|Saudis visit the 4th Riyadh International Book Fair in the Saudi capital Riyadh, Saudi Arabia, Tuesday, March 3, 2009. |
3:46 p.m. ET, 3/3/09
Latest from Progressive Muslims United
Saturday, March 7, 2009
Thursday, March 5, 2009
Ramallah, West Bank
The Islamic courts were among the last male-only bastions in Palestinian society, where women have been presidential candidates, police officers and even suicide bombers.
Now two stern-looking women in Muslim head scarves and long black robes have smashed through the thick glass ceiling.
Khuloud Faqih, 34, and Asmahan Wuheidi, 31, made history in February when they became the first female Islamic judges in the Palestinian territories.
Across the Arab world, only Sudan has had women judges in Islamic courts, West Bank-based academic experts on Islamic affairs said. Lebanon, Syria and Jordan, all relatively progressive states in the region on women's rights, do not.
"I compare us to other Arab Muslim women, and I think we've done well," said Faqih, wearing a sash in the colors of the Palestinian flag across her robe. "I think I've opened a door for myself and other women."
She spoke between meetings with petitioners in her modest courtroom - an office with a few couches, a desk and a coffee table with plastic flowers.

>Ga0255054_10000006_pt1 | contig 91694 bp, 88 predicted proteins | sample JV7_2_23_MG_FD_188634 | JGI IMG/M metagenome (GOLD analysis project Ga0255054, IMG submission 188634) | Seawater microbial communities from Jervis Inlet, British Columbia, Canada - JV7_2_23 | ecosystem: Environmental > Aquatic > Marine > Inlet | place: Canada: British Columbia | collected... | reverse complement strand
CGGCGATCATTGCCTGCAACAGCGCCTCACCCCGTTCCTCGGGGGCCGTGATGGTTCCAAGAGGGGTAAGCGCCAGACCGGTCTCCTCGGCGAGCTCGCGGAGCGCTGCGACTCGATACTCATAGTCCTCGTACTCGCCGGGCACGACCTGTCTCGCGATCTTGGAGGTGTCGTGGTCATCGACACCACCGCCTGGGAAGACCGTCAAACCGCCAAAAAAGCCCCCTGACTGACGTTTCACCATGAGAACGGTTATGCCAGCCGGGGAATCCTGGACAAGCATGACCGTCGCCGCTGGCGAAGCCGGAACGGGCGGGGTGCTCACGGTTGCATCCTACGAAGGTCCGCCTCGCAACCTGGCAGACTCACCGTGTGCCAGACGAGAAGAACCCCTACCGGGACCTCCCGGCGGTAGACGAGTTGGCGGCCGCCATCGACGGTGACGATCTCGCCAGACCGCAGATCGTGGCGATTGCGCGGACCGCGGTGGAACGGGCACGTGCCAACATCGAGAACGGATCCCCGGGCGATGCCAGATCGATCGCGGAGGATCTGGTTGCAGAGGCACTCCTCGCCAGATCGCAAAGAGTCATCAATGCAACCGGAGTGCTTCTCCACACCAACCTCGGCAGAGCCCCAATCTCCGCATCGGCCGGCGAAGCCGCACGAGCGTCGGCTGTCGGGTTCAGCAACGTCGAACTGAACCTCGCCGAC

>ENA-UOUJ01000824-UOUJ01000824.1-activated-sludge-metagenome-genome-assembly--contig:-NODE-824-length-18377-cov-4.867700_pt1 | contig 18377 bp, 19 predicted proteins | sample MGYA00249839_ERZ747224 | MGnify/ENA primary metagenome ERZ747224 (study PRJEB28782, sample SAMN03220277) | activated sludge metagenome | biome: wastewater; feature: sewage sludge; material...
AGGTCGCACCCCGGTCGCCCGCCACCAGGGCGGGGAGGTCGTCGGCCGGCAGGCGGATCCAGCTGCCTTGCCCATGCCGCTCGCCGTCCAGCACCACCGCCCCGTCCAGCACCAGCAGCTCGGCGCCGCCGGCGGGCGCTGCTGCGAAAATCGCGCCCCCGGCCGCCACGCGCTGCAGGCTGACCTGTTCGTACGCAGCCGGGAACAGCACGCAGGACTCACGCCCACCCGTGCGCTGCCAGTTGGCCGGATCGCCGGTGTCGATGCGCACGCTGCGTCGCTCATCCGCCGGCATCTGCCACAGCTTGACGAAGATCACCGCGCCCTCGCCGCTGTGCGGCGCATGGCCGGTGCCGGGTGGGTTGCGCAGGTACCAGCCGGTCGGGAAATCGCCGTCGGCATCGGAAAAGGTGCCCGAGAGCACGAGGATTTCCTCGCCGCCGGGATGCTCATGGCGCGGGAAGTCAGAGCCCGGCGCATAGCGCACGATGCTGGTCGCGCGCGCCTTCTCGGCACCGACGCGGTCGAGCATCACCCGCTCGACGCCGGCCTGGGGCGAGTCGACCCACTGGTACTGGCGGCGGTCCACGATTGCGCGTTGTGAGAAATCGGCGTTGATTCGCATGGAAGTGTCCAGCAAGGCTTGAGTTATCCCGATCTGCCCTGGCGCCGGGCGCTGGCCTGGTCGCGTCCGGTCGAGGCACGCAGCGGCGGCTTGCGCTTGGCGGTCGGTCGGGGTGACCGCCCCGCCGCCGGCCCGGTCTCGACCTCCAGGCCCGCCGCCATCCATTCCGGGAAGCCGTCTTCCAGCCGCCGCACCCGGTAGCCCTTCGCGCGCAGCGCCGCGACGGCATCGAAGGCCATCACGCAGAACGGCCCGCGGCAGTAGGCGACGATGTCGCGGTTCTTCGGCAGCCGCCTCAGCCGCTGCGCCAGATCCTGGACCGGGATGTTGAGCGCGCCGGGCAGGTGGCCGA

Muslim courts in the Palestinian Authority rule over family affairs like marriage, divorce, inheritance and custody, relying on Islamic jurisprudence rather than secular rules.
The petitioners did not seem shocked to see a woman in the judge's seat - in this case, an office chair. But they appeared to argue often and loudly with Faqih, in stark contrast to the quiet in a neighboring room where a male judge heard cases from respectful petitioners.
Palestinian feminists have praised the female judges but say the move will not make a dramatic change, because the judges still rely on Islamic laws that ultimately favor men.
"As long as the law is the law, which is difficult to women, I don't think it will change much," said Dima Nashashibi of the Palestinian Women's Center for Legal Aid and Counseling.
For example, women need a judge to grant a divorce, while men don't need that approval.